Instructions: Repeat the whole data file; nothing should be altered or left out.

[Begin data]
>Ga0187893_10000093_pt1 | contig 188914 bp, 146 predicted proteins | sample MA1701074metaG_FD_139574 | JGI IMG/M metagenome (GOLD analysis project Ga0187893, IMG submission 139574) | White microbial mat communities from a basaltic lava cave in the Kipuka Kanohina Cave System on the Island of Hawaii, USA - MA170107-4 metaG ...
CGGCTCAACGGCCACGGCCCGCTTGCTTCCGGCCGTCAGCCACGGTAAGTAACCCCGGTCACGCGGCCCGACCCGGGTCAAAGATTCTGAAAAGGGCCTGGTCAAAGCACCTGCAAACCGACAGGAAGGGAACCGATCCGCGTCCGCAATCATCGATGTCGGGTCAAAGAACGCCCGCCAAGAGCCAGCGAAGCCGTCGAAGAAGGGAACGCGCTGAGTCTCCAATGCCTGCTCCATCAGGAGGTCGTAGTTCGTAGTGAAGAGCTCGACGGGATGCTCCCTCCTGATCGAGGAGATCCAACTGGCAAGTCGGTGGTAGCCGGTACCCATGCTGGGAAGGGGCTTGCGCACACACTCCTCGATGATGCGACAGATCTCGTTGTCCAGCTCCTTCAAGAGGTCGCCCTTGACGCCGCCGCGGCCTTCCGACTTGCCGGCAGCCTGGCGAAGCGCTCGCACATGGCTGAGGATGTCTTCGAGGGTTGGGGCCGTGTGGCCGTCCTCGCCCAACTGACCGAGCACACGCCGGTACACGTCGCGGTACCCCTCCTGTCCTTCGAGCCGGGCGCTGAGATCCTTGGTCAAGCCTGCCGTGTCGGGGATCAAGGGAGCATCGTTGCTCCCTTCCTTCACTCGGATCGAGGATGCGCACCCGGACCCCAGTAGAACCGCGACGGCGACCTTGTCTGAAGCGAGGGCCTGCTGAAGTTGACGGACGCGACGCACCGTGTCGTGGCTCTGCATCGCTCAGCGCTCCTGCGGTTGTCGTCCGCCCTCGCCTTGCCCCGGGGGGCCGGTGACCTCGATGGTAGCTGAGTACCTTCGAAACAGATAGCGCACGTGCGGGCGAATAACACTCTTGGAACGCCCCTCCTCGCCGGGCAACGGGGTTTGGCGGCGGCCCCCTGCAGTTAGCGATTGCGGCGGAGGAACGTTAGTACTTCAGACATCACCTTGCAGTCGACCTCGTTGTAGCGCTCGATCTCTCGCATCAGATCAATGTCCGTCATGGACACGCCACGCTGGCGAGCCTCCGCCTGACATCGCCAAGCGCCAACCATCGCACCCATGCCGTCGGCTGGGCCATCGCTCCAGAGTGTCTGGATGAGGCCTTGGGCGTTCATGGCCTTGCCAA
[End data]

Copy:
>Ga0187893_10000093_pt1 | contig 188914 bp, 146 predicted proteins | sample MA1701074metaG_FD_139574 | JGI IMG/M metagenome (GOLD analysis project Ga0187893, IMG submission 139574) | White microbial mat communities from a basaltic lava cave in the Kipuka Kanohina Cave System on the Island of Hawaii, USA - MA170107-4 metaG ...
CGGCTCAACGGCCACGGCCCGCTTGCTTCCGGCCGTCAGCCACGGTAAGTAACCCCGGTCACGCGGCCCGACCCGGGTCAAAGATTCTGAAAAGGGCCTGGTCAAAGCACCTGCAAACCGACAGGAAGGGAACCGATCCGCGTCCGCAATCATCGATGTCGGGTCAAAGAACGCCCGCCAAGAGCCAGCGAAGCCGTCGAAGAAGGGAACGCGCTGAGTCTCCAATGCCTGCTCCATCAGGAGGTCGTAGTTCGTAGTGAAGAGCTCGACGGGATGCTCCCTCCTGATCGAGGAGATCCAACTGGCAAGTCGGTGGTAGCCGGTACCCATGCTGGGAAGGGGCTTGCGCACACACTCCTCGATGATGCGACAGATCTCGTTGTCCAGCTCCTTCAAGAGGTCGCCCTTGACGCCGCCGCGGCCTTCCGACTTGCCGGCAGCCTGGCGAAGCGCTCGCACATGGCTGAGGATGTCTTCGAGGGTTGGGGCCGTGTGGCCGTCCTCGCCCAACTGACCGAGCACACGCCGGTACACGTCGCGGTACCCCTCCTGTCCTTCGAGCCGGGCGCTGAGATCCTTGGTCAAGCCTGCCGTGTCGGGGATCAAGGGAGCATCGTTGCTCCCTTCCTTCACTCGGATCGAGGATGCGCACCCGGACCCCAGTAGAACCGCGACGGCGACCTTGTCTGAAGCGAGGGCCTGCTGAAGTTGACGGACGCGACGCACCGTGTCGTGGCTCTGCATCGCTCAGCGCTCCTGCGGTTGTCGTCCGCCCTCGCCTTGCCCCGGGGGGCCGGTGACCTCGATGGTAGCTGAGTACCTTCGAAACAGATAGCGCACGTGCGGGCGAATAACACTCTTGGAACGCCCCTCCTCGCCGGGCAACGGGGTTTGGCGGCGGCCCCCTGCAGTTAGCGATTGCGGCGGAGGAACGTTAGTACTTCAGACATCACCTTGCAGTCGACCTCGTTGTAGCGCTCGATCTCTCGCATCAGATCAATGTCCGTCATGGACACGCCACGCTGGCGAGCCTCCGCCTGACATCGCCAAGCGCCAACCATCGCACCCATGCCGTCGGCTGGGCCATCGCTCCAGAGTGTCTGGATGAGGCCTTGGGCGTTCATGGCCTTGCCAA